A national think tank called the Social Policy and Development Centre (SPDC) has suggested that the average excise tax share on cigarettes in Pakistan should be on par with the World Health Organization’s (WHO) minimum recommended rate of 70 percent.
Currently, the average excise tax on cigarettes in Pakistan is at 45.4 percent of the retail price. Increasing the tax rate will improve health outcomes by reducing cigarette consumption and generating additional revenues for the government, according to the SPDC’s policy note titled ‘Modelling the Revenue and Health Implications of Tobacco Tax Policy in Pakistan: Options for the Federal Budget’ 2021-22′.
Tobacco is the leading cause of deaths due to non-communicable diseases (NCDs), killing an estimated over 160,000 people each year.
The note presents a grave situation owing to the use of tobacco in Pakistan. With a prevalence rate of 19.1 percent, about 30 million adults (aged 15 and above) in Pakistan are tobacco consumers.
Tobacco taxation is used as a policy instrument for tobacco control in Pakistan, serving a dual objective of public health promotion and revenue generation. However, the current level of the effective excise tax rate on cigarettes is still the same as it was in 2016-17. Therefore, cigarettes in Pakistan have become more affordable as their prices are the lowest among the regional countries, including India, Bangladesh, Sri Lanka, Nepal, and Iran.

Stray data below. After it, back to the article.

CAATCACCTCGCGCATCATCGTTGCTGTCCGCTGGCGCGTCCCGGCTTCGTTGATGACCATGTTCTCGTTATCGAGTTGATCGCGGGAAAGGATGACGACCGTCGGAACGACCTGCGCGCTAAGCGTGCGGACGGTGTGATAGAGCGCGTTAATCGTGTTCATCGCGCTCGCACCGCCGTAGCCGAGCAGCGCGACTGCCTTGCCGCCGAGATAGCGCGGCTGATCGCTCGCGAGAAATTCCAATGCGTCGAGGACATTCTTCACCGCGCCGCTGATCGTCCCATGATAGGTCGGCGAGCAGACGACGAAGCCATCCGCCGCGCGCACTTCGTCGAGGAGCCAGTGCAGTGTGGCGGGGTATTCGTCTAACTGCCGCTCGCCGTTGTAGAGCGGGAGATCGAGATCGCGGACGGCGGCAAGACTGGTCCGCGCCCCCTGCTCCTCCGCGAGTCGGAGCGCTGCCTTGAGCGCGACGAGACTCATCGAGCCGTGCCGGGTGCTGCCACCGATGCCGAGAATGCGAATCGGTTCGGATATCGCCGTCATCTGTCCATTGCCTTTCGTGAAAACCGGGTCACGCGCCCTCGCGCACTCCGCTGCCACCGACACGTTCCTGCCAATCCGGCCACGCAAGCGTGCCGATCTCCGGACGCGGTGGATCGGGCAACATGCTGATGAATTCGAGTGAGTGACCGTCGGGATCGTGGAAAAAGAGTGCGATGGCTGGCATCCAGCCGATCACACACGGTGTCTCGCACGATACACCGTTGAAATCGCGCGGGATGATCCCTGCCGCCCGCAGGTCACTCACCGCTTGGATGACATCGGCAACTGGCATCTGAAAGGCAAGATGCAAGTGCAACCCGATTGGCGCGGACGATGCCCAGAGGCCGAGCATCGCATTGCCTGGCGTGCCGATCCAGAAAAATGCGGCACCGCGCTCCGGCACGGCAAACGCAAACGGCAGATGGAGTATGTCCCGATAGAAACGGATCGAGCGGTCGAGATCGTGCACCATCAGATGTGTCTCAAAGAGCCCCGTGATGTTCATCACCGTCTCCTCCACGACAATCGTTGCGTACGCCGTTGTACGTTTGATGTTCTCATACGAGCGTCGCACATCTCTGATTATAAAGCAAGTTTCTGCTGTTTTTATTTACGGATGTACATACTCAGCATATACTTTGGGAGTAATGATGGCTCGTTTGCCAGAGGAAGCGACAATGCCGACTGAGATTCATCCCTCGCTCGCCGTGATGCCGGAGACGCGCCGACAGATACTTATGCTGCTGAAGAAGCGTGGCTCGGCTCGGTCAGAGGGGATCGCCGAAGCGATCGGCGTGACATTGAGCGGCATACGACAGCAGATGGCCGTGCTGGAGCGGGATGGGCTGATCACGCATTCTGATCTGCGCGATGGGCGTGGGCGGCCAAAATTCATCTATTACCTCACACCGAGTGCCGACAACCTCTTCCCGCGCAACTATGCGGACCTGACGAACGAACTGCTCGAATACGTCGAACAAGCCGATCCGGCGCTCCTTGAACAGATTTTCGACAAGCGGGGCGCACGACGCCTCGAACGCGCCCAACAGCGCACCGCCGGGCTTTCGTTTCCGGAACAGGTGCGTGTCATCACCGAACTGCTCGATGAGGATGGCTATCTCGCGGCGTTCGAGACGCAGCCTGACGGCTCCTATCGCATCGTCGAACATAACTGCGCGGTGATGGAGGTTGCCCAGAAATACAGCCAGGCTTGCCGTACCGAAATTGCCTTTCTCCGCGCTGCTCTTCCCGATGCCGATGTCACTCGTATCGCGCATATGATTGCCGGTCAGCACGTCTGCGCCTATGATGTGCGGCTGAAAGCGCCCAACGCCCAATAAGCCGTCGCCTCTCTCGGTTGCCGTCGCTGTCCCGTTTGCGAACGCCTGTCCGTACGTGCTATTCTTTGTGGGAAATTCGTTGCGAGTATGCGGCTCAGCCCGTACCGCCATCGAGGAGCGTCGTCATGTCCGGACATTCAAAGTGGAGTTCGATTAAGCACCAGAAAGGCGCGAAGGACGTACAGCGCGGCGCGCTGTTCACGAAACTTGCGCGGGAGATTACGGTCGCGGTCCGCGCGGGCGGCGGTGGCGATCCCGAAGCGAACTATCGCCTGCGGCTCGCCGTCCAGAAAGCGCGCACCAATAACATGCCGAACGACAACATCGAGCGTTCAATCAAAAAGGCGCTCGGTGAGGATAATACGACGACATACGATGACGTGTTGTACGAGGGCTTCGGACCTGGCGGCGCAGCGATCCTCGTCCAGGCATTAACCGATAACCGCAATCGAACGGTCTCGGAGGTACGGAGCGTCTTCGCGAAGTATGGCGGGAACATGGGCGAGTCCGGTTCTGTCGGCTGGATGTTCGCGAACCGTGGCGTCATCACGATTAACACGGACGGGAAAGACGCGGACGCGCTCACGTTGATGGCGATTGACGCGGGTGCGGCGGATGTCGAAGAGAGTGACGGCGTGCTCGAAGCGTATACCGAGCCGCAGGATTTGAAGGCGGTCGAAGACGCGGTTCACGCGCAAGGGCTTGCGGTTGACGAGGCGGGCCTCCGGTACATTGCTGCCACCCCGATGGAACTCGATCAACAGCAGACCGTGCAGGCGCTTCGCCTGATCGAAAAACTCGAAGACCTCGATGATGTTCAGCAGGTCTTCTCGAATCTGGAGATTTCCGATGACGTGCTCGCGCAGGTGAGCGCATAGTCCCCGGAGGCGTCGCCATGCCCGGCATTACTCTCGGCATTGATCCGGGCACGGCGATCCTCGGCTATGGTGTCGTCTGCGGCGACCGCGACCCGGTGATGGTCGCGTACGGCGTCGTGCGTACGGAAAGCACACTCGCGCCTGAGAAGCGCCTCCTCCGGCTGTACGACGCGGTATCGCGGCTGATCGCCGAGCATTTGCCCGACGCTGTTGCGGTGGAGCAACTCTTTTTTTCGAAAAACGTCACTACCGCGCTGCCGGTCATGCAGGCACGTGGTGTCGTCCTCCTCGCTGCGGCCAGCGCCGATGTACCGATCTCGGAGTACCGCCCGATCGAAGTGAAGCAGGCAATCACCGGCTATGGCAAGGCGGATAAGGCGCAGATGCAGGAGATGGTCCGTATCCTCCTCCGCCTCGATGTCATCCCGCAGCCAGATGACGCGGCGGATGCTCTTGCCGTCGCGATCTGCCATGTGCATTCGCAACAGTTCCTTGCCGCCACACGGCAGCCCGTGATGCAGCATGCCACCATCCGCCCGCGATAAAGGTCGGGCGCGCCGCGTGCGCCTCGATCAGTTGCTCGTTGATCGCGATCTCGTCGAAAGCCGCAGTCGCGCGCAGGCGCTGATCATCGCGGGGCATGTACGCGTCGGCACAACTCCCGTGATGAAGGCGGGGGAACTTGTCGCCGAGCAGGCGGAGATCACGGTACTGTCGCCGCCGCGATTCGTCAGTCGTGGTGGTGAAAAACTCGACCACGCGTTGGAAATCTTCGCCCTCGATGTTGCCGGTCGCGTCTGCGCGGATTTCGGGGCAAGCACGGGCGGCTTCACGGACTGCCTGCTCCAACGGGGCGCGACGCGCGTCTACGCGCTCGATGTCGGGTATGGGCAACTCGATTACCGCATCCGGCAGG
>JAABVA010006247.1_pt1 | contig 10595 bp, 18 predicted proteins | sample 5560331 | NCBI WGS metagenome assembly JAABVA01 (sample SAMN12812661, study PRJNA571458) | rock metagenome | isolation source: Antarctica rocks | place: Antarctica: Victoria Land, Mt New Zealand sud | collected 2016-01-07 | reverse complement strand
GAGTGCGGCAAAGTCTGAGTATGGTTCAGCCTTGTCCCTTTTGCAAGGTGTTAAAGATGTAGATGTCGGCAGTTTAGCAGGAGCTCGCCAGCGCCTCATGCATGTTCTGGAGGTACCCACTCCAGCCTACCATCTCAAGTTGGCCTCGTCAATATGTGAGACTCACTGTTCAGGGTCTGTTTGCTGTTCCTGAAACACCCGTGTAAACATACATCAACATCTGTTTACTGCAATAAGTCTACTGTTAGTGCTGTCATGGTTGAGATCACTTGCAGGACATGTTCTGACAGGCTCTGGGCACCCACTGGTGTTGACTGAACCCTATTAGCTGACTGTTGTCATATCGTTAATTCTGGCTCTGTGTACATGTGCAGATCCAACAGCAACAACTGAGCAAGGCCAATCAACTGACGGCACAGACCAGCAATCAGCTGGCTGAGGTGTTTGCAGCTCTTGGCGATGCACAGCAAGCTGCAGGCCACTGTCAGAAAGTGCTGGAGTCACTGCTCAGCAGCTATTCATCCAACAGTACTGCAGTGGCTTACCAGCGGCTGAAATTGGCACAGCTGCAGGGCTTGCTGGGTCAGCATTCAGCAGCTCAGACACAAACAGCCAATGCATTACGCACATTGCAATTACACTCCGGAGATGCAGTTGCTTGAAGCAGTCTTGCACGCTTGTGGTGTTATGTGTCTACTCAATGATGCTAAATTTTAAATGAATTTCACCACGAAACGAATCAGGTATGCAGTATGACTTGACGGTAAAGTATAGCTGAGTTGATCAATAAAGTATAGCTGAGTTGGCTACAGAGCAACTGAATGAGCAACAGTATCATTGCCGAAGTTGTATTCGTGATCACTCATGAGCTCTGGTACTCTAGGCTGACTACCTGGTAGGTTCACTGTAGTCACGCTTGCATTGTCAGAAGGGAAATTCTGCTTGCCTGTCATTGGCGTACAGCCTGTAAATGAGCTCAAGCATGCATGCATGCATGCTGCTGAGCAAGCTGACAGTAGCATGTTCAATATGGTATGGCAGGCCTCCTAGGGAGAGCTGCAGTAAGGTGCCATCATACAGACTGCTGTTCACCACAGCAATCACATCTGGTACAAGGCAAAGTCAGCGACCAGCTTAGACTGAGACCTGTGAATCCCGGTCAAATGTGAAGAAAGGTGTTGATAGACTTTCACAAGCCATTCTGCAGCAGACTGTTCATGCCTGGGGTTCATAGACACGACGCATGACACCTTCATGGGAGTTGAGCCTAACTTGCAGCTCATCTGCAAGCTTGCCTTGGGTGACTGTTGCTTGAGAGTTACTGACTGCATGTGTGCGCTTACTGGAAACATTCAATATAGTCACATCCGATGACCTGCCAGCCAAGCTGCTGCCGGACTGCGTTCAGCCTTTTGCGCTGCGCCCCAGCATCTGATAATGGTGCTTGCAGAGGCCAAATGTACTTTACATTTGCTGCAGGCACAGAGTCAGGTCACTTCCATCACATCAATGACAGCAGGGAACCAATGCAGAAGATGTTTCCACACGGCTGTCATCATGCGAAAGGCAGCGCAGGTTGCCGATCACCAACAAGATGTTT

The in-depth analysis in the report shows that raising the excise tax rate even by only 30 percent would result in 219,000 fewer smokers, a 3.8 percent reduction in smoking prevalence among adults, and the prevention of 424,000 smoking-attributable deaths, including 348,000 future young smokers.
On the revenue side, it will generate an additional Rs. 19 billion – an increase of 14.4 percent over the base year collection.
The SPDC’s proposed tobacco tax reform will greatly help the government achieve its commitment to reducing the use of tobacco and reducing the number of deaths from NCDs as per its pledge to achieve the SDG-16 and align its tobacco tax policy with global best practices.
To fulfill its long-term commitment to using tax and price measures to reduce tobacco consumption, the government must continue reforming the tobacco tax system by:
- Implementing significant excise tax increases to make cigarettes progressively more expensive and less affordable.
- Incorporating an automatic inflation adjustment mechanism in the tax policy.
- Moving to a uniform federal excise duty for all cigarette brands to simplify the tax system.
- Harmonizing excise taxation across all tobacco products.